Expression tree support

  • Supports static field and property access
  • Supports more operators, e.g. logical and bitwise negation
  • Recognizes C# indexer use (e.g. dict["mykey"]==3), in addition to special cases for array indexers and string indexers
  • Adds parentheses where required by operator precedence and associativity (e.g. () => x - (a - b) + x * (a + b) is correctly regenerated)
  • Generates valid numeric and other constant literals including escapes and suffixes where required (e.g. 1m + (decimal)Math.Sqrt(1.41))
  • Supports C# syntactic sugar for object initializers, object member initializers, list initializers, extension methods, anonymous types (issues #12, #3), etc
  • Uses the same spacing rules Visual Studio does by default
  • Supports nested Lambdas
  • Expands generic type instances and nullable types into normal C# (e.g. Func<int, bool> and int?)
  • Recognizes references to this and omits the keyword where possible (#5)
  • Recognizes closed-over variables and prints something plausible, rather than the crypic compiler-generated names.
  • Omits most implicit casts (e.g. object.Equals(3, 4) instead of object.Equals((object)3, (object)4)) - user defined implicit cast operators are not elided (#4)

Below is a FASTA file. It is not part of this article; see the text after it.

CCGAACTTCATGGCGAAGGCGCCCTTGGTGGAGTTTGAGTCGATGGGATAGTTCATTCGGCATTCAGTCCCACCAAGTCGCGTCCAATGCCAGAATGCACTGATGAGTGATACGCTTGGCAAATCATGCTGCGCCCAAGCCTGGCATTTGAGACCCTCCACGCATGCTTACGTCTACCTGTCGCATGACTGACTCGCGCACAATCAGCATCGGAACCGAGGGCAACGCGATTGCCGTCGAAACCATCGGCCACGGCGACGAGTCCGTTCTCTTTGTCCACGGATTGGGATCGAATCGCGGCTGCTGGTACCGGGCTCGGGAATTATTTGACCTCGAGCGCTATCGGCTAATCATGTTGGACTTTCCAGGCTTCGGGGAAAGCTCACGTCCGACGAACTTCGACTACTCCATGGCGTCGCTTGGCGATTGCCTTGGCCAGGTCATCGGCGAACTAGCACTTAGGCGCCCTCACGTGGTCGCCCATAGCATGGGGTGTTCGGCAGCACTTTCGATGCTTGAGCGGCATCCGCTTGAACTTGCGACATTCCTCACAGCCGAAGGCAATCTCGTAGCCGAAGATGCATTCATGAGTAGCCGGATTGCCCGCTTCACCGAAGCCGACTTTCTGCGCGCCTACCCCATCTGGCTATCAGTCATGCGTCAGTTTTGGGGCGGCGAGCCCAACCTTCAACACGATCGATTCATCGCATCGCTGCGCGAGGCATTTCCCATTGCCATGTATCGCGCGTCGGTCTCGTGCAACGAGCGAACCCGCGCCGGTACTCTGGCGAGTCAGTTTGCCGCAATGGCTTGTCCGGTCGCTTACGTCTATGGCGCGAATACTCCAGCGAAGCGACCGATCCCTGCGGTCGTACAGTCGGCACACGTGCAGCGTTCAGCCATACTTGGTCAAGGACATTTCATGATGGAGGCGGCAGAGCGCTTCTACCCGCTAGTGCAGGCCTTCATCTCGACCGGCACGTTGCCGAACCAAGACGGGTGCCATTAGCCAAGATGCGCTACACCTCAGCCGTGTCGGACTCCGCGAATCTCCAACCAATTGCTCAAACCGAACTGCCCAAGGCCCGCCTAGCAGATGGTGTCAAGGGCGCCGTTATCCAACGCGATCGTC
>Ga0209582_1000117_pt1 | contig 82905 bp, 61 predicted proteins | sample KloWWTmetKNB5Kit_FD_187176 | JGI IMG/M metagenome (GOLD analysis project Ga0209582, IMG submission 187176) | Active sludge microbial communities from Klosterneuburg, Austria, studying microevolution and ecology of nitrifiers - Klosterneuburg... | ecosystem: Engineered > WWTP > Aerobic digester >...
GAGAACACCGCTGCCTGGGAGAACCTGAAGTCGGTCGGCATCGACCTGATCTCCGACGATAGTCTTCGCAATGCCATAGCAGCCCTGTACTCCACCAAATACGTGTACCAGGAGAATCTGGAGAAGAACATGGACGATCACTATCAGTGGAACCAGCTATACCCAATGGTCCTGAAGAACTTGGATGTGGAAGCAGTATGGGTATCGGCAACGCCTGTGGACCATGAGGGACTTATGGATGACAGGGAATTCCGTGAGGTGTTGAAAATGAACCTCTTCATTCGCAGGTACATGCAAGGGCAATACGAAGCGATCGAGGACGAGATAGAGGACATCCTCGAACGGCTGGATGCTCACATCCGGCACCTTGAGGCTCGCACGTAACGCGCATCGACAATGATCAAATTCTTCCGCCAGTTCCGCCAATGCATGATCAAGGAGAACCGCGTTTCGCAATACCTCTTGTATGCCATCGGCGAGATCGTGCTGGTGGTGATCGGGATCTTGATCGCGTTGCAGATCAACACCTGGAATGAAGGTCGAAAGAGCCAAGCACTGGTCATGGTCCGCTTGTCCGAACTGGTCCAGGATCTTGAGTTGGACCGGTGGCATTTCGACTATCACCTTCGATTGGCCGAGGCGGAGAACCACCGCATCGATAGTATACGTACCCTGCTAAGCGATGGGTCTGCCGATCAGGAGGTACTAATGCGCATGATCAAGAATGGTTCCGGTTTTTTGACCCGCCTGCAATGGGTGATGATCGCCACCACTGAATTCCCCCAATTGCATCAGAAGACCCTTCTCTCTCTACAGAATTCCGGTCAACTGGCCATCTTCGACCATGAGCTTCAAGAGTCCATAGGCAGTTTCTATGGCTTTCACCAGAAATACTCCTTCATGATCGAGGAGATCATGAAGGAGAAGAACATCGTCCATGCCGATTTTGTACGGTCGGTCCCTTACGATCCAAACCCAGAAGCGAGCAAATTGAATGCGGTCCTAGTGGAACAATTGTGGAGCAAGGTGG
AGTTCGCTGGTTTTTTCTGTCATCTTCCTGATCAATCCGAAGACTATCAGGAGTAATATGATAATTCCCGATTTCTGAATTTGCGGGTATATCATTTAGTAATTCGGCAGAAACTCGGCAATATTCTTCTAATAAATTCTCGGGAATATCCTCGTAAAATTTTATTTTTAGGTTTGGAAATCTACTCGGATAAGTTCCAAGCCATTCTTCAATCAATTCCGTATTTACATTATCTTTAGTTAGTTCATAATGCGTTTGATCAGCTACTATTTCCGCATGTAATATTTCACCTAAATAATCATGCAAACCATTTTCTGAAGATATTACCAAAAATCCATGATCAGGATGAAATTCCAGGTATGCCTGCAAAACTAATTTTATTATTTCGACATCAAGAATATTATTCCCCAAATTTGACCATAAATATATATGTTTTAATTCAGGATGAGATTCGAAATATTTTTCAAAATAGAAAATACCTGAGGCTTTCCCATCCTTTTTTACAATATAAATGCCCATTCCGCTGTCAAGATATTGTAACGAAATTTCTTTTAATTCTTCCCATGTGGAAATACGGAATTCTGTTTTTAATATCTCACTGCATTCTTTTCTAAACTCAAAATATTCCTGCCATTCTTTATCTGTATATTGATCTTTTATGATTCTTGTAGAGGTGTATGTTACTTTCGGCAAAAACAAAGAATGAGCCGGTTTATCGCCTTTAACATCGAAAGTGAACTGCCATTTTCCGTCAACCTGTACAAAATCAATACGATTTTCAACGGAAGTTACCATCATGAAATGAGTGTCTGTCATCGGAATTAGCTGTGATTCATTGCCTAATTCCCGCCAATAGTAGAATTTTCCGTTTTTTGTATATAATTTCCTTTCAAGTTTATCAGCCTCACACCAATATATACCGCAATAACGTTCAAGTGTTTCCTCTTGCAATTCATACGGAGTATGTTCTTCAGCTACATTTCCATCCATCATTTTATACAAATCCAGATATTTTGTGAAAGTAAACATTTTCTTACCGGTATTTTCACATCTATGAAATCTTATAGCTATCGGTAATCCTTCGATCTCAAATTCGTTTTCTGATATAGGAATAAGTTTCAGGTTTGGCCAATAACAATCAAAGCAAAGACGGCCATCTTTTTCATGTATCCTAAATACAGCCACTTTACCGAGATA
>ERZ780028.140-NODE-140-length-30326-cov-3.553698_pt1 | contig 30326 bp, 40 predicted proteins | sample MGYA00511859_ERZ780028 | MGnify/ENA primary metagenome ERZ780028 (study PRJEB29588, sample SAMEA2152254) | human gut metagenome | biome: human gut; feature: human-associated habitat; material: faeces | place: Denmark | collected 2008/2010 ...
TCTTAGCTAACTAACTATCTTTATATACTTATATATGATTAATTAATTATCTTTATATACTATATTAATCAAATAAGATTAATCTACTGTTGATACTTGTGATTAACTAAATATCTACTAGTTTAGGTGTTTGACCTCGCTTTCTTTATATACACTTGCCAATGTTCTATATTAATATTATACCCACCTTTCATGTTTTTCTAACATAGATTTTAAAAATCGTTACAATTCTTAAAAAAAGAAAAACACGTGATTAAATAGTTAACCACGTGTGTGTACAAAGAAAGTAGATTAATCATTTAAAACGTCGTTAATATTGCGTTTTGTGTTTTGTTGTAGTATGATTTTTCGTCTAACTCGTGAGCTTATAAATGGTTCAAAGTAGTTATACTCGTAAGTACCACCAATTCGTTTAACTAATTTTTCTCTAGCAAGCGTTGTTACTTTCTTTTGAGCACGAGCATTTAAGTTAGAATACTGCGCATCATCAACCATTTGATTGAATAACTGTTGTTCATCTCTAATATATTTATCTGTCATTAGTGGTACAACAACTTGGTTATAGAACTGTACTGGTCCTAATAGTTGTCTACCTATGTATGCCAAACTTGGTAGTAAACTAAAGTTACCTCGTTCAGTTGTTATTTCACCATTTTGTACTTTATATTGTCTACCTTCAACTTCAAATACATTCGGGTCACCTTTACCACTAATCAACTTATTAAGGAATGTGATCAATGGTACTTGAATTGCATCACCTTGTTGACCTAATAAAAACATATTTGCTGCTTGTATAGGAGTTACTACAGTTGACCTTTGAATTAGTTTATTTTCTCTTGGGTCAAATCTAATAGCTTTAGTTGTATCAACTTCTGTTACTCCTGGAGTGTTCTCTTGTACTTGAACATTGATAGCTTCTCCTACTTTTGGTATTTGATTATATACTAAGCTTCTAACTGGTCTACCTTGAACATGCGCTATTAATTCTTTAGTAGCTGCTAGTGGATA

• Detects when type parameters to methods are superfluous (#13).

Not implemented (yet?):

  • Use LINQ query syntax where possible - issue #6.
  • Explicitly cast otherwise inferable lambda when required due to ambiguous overloads - issue #14.
  • Warn when == differs from .Equals or .SequenceEquals, as Power Assert.NET does (issue #2).
  • See all open issues.

ExpressionToCode API

All classes live in the ExpressionToCodeLib namespace.

These are:

  • PAssert for making assertions in NUnit tests and elsewhere.
    • PAssert.That and PAssert.IsTrue are identical; both test the provided boolean expression and print a readable error message on failure
  • ExpressionToCode Renders a System.Linq.Expressions.Expression object to source code.
    • ExpressionToCode.ToCode (several overloads) simply renders the expression as source code.
    • ExpressionToCode.AnnotatedToCode (several overloads) renders the expression as source code, then annotates all subexpressions which are computable with their value using the stalk-like rendering as shown on the Project Home page.

Two public helper classes exist:

  • PAssertFailedException thrown on assertion failure.
  • ObjectToCode Renders .NET objects to code; a helper class.
    • ObjectToCode.PlainObjectToCode renders simple objects that can be parsed by the C# compiler. This includes strings, chars, decimals, floats, doubles, all the integer types, booleans, enums, nulls, and default struct values.
    • ObjectToCode.ComplexObjectToPseudoCode renders as best it can anything thrown at it; but the resultant rendering is not necessarily compilable. This is used to display the values of subexpressions.

A complete listing of the public api is here

Supported platforms


Requires .NET 4.5.2 or .net standard 1.6 (previous versions support older platforms)


If you have any questions, you can contact me via github or mail eamon at nerbonne dot org.

See the documentation above, then download from or import using NuGet, or just checkout the source (license: Apache 2.0 or the MIT license, at your option)!